Charles River Canoe and Kayak 15 Broad Canal Way Kendall Square

Charles River Canoe and Kayak, 15 Broad Canal Way. Photo by Nailya Maxyutova (COM’14)

Charles River Canoe and Kayak
15 Broad Canal Way

Get your paddle on: during warm-weather months, you can rent a canoe, kayak, or stand-up paddleboard, all at affordable prices. A double kayak costs $21 an hour, a single kayak $16 an hour; a stand-up paddleboard is $19 an hour; standard two- or three-person canoes cost $21 an hour, and extra-large canoes for four or five people $30 an hour. Rentals include life jackets and paddles for each person. There is a one-hour minimum charge on all rentals and no reservations are required. Day rates, tours, and classes for children and adults are offered. There are two-hour Skyline and Sunset tours, as well as a two-and-a-half hour barbecue tour, which ends with a catered picnic on the banks of the Charles. Coolers and food may be taken on the boats, but no alcohol is permitted. Season passes are also available.

Glass House
450 Kendall St.

This new Kendall Square restaurant lives up to its name: it’s housed in a beautiful new glass-encased building, and pays tribute to East Cambridge’s former history as the center of the nation’s glass-making industry. The restaurant offers breakfast to go Monday through Friday, lunch Monday through Friday, and dinner seven days a week, along with an excellent Sunday brunch. With an emphasis on seafood, Glass House features an expansive raw bar and appetizers and entrées ranging from fish tacos and charred octopus to a pan-seared salmon served with a crispy quinoa cake, wasabi-edamame emulsion, and a pea shoot and papaya salad. Not a fan of what’s under the sea? Fear not. Glass House also offers yummy options like steak frites, pan-roasted half chicken, and a very good house burger.

Café ArtScience
650 E. Kendall St.

Kendall Square is an appropriate backdrop for this innovative café, opened in 2014. Conceived as a place where culinary art, science, and design meet “the sustainable future of food,” Café ArtScience advertises itself as a “café for the sensorium.” Here, cooking is a byproduct of the scientific method. Chefs concoct each menu item using intricate culinary experiments to ensure that each dish is creative, flavorful, and most important, delicious. The result: one of the most inventive menus anywhere. Be sure to save room for dessert: the Azelia milk chocolate ganache is made with miso, banana pudding, and pine-nut ice cream; and the coconut tres leches is made with Thai basil, coconut jam, finger lime, and cinnamon Thai basil.

Le Laboratoire Cambridge
650 E Kendall St.

Sharing a space with Café ArtScience, this “interdisciplinary cultural lab” was founded in France by inventor, materials scientist, and Harvard professor David Edwards. Now based in Kendall Square, the lab seeks to draw the public to take part in the “experiments and discoveries of world-renowned artists, designers, scientists, and culinary masters” by offering a range of lectures, exhibits, and food and drink events. The flagship of ArtScience Labs, Le Laboratoire was hailed by the Boston Business Journal as an “art and design center for creativity, invention, and boundless learning…dedicated to igniting fundamental change in education, culture, industry, and society through its three pillars: cutting-edge exhibitions, dynamic public programming, and immersive food and drink experiences.” It also has a sound lab for concerts and shows, and hosts free youth workshops as well as free ArtScience talks with visiting artists, chefs, musicians, biologists, and more.

Aceituna Grill
605 W. Kendall St.

This café is Kendall Square’s go-to restaurant for Mediterranean and Lebanese cuisine. Here you’ll find a variety of pita roll-ups, salads, falafel, shawarma, and kababs. You can mix and match to create your meal: start with a base (salad, roll-up, or rice plate) and then add a protein and sides. All the food is made from fresh ingredients and extra virgin olive oil; Aceituna serves gourmet fast food that is both satisfying and healthy.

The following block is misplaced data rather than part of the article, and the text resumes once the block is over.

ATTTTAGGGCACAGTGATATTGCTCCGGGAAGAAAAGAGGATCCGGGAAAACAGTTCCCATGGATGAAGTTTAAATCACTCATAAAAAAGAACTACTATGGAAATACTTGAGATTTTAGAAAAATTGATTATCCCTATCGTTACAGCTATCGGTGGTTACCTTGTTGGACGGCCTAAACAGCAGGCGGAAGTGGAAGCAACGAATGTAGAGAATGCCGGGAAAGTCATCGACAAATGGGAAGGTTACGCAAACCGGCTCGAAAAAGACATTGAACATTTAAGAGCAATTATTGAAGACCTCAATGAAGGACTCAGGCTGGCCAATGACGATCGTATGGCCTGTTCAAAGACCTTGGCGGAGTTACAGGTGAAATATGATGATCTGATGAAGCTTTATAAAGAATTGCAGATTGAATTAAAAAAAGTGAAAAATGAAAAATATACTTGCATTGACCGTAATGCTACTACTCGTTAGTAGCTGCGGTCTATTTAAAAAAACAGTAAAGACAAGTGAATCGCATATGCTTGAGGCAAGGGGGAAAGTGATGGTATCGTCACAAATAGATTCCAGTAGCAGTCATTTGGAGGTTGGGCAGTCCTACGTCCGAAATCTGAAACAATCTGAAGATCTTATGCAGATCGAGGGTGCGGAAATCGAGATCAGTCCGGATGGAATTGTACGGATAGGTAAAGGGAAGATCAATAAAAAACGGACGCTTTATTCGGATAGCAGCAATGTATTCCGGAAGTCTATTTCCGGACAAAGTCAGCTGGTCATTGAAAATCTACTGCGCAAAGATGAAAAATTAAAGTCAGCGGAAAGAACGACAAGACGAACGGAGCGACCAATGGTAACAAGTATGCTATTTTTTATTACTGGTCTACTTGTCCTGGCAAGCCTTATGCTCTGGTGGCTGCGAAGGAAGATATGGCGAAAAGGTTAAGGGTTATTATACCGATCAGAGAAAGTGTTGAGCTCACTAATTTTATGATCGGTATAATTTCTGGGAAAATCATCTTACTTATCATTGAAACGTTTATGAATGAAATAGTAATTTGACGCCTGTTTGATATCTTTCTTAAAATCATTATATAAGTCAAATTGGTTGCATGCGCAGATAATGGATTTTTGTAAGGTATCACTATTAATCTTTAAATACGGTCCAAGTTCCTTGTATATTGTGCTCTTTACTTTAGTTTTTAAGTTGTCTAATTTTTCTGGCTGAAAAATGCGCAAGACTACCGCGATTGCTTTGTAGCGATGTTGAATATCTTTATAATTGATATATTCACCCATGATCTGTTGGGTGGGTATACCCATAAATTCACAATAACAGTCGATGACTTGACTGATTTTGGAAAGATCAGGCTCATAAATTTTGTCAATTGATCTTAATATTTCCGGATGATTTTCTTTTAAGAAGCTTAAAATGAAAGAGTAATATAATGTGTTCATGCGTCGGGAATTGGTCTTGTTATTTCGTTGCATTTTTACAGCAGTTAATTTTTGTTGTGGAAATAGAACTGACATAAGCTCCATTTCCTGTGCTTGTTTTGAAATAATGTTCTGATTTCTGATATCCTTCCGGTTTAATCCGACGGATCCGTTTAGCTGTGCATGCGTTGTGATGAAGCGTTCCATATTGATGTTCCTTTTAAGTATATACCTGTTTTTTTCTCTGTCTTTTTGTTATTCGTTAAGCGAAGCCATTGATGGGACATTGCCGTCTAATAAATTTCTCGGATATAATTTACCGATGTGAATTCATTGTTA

The Squeaky Beaker
675 W. Kendall St.

The second establishment of Anthony Miller, operator of the East Cambridge favorite 2nd Street Café, the Squeaky Beaker offers a variety of “sane food,” defined by Miller as “healthy, fresh, nonprepared food, without gimmicks, at a reasonable price.” Breakfast, lunch, and dinner (the latter is to-go only and the dinner menu depends on the chef’s whims) are served. For breakfast, try the three-egg omelet or the breakfast sandwich. You won’t go wrong with the mom’s meatball grinder sandwich or the grilled Reuben on the lunch menu.

MIT Museum
265 Massachusetts Ave., Building N51

The MIT Museum focuses on the institute’s impact on research, teaching, and scientific innovations on society. Founded in 1971 as the MIT Historical Collection, its original mandate was to collect and preserve MIT’s scientific and technological artifacts. It was renamed in 1980 and since has featured exhibitions on such diverse topics as the internet, robotics, holography, and photography. The museum also hosts public school vacation activities, evening discussion series, and in mid-April, the Cambridge Science Festival.

Getting there: By subway, take a Green Line trolley inbound to Park Street, then a Red Line train outbound to the Kendall/MIT station. By foot, walk down Comm Ave to the Mass Ave Bridge, walk across, turn right onto Vassar Street, and walk past the MIT campus.

Click on the points in the map above for more information on the places listed in our guide to the Kendall Square area.

Explore other neighborhoods here.

This story was originally published on March 24, 2016; it has been updated to include new locations and current information.

2 Comments

2 Comments on Getting to Know Your Neighborhood: Kendall Square

  • AAS on 01.26.2017 at 11:53 am

    You should add The Smoke Shop in One Kendal Square. Best BBQ in the Boston area!

  • Robert Munafo on 01.27.2017 at 6:52 am

    Inasmuch as you have the MIT Museum as being “founded in 1981” and “renamed in 1980”. I assume they have an exhibit of time-travel devices. ;)